As they were going in that direction anyway, the two men continued down the road, chicken in hand, until they reached a farmhouse (indicated by the chicken). The men knocked on the door and when it opened the chicken jumped out of my Uber driver’s grandfather’s arms and ran down the hallway out of sight.

“Buenos dias, muchachos,” the lady said. “I have something for you.”

She disappeared into the kitchen without inviting the men in, and returned with a box full of corn, rice, oranges, avocados, eggs, blackberries, bananas, some unroasted coffee beans, among other things.

“Thank you,” she said. “God bless you and protect you.” And she closed the door.

“So that’s what happened,” my Uber driver said matter-of-factly, looking at me briefly with raised eyebrows before turning back to the road.

I asked the driver why his grandfather hadn’t taken the chicken to a market and sold it. “Surely a talking chicken would have been worth a lot more than a box of groceries?” I hypothesised. Now there’s a sentence I never thought I’d say.

The driver shrugged. “Maybe. But what if the chicken had stopped talking by the time they reached a market? The people would have laughed at them and they would have been left with just a chicken instead of a week’s worth of groceries to feed their families.” I couldn’t fault his logic.

“Actually,” he added, “I think they were just curious about what would happen once they reached the farmhouse.”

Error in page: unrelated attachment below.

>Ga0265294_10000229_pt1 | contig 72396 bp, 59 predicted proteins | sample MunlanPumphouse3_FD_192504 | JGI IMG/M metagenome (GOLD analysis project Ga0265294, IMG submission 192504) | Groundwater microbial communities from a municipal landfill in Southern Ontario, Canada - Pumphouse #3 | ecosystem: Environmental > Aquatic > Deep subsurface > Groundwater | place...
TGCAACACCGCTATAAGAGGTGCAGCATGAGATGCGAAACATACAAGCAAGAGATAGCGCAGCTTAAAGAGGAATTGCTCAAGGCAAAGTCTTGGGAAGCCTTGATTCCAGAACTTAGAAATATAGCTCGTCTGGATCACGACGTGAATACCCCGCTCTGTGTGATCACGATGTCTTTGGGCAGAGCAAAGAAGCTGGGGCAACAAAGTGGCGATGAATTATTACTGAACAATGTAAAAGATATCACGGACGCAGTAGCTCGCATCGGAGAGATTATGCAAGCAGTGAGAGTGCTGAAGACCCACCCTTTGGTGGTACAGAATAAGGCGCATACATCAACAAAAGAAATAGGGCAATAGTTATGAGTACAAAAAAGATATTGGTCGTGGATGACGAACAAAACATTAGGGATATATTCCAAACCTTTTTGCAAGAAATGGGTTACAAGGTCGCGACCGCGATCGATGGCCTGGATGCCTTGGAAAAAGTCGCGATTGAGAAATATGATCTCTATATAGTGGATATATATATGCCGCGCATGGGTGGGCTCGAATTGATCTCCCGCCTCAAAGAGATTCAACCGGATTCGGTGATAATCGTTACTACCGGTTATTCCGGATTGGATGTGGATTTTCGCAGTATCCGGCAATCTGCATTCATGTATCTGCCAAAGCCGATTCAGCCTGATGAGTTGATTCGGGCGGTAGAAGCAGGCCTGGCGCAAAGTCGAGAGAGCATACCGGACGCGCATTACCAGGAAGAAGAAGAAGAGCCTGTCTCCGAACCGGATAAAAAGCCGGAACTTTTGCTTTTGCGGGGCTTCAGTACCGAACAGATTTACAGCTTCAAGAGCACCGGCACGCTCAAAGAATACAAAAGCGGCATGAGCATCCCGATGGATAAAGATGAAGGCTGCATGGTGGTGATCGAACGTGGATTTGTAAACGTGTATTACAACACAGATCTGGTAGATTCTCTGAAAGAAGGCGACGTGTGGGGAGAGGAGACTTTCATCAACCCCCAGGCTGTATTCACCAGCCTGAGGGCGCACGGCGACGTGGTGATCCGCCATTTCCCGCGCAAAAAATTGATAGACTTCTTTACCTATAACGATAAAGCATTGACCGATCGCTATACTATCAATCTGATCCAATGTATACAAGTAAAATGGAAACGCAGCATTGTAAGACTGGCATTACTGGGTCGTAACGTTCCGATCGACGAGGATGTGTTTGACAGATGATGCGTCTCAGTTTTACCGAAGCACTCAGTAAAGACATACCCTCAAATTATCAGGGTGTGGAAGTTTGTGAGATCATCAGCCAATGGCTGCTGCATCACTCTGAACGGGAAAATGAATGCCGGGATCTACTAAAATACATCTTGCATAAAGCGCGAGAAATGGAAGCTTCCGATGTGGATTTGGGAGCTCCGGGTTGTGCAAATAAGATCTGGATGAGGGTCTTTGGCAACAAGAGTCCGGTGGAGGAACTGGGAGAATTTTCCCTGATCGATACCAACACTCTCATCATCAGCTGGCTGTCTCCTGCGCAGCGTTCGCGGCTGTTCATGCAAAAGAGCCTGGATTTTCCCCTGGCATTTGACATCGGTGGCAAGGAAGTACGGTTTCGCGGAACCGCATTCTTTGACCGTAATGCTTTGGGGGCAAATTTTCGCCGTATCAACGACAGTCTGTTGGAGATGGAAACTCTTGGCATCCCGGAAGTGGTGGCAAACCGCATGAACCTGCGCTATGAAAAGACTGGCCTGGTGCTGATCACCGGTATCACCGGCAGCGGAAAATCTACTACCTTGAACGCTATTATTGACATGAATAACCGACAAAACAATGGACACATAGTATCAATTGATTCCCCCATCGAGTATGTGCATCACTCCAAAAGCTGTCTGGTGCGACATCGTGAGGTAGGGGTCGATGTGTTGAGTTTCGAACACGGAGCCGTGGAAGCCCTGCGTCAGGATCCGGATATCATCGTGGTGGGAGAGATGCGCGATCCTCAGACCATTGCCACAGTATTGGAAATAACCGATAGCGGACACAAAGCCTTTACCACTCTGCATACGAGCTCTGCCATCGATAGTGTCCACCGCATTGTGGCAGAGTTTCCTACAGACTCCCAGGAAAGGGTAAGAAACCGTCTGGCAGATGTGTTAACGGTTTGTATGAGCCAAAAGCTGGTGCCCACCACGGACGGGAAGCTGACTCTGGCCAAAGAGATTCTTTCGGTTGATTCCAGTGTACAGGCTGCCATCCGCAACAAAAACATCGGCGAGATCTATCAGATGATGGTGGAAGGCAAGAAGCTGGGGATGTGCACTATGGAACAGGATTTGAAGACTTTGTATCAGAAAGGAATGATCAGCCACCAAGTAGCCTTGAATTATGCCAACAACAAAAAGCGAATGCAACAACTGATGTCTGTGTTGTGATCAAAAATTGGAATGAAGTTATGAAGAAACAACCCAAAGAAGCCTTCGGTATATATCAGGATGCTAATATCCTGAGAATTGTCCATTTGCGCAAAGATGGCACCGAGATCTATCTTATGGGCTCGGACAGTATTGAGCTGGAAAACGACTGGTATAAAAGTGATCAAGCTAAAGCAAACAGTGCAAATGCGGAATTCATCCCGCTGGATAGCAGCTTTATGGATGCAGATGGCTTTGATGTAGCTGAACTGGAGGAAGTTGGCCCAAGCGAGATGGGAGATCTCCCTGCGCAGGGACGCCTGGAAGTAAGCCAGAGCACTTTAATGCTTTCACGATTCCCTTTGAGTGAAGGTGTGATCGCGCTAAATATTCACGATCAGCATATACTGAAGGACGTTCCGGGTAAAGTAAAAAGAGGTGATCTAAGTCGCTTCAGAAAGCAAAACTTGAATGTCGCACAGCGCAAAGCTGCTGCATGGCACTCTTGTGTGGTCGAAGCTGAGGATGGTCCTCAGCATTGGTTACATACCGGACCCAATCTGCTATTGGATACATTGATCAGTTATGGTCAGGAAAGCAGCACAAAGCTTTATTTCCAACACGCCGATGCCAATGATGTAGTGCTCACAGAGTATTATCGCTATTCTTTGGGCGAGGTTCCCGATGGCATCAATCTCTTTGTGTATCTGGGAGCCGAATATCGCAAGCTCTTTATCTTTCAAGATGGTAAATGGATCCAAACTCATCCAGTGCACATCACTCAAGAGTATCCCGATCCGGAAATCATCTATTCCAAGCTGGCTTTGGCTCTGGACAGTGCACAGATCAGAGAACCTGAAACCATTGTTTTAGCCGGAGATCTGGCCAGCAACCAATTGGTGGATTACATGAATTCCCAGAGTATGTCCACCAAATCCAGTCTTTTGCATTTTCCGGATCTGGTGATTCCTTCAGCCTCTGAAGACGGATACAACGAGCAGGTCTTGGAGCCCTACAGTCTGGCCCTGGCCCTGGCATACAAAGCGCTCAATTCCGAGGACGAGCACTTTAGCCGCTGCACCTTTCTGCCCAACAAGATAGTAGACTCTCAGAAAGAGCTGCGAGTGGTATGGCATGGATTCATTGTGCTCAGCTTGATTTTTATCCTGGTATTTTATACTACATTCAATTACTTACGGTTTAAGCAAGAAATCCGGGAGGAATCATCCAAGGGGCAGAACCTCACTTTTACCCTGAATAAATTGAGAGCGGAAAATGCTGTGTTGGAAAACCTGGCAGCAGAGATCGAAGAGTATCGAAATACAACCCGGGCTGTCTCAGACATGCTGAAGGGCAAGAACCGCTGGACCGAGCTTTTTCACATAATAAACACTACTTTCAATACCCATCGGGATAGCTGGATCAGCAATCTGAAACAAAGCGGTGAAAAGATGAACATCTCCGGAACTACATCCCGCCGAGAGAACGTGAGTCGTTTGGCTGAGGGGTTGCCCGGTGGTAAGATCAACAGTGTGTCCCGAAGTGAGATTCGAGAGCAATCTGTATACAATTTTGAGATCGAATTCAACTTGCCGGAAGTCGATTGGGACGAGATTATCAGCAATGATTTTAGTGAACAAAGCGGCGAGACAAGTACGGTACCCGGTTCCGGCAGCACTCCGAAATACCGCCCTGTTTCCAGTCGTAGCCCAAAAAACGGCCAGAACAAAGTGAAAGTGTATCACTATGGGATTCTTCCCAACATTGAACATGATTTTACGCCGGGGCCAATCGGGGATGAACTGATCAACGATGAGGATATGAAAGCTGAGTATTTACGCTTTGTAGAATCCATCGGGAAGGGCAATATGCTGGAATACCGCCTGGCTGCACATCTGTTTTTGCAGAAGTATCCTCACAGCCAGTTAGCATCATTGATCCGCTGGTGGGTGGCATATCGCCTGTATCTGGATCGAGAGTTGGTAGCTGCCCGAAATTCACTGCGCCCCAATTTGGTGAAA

“Things have a life of their own… It’s simply a matter of waking up their souls.” (Spoken by Melquiades in One Hundred Years of Solitude).

The Uber car had been navigating the winding roads out of the city and ascended higher into the Andes as it approached the university where I’d shortly be speaking in front of a class of students. As I reached out to open the car door and exit the car after 45 minutes of Colombian ghost stories, I paused and turned back to the driver.

“Why is it that every Colombian I speak to has a story to tell about ghosts and the supernatural, but nothing like that has ever happened to me?”

The driver cocked his head to one side in contemplation. “Well, I don’t know. Maybe you just haven’t been paying attention.” He said smiling. I smiled back and nodded slowly as I walked away from the car. Suddenly, children born with pig’s tails didn’t sound so unlikely, after all.

Have you heard any fascinating stories of the supernatural during your time in Colombia? Pray, do tell in the comments section below!

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3 Comments on Magic in Colombia: From Gabriel Garcia Marquez to Ghost Stories

  1. Definitely an interesting topic worthy of further exploration. My wife has a few stories about ghosts and witches and the afterlife, if you would permit me the telling of one of them?

    She has always had a special relationship with her grandfather. A few years ago, he had a cardiac arrest and was rushed to hospital, where he was operated upon. She had no idea – was asleep in another part of the country. But she dreamt lucidly that she was sat in his sitting room when he came in and sat down beside her, in order to explain that it was his time to go. She pleaded with him not to go. Told him that he was still needed. Eventually convinced him to stay. Later, at the hospital, after everyone else had left the room, he took her hand and told her: “I had left, but you convinced me to stay. I stayed for you.”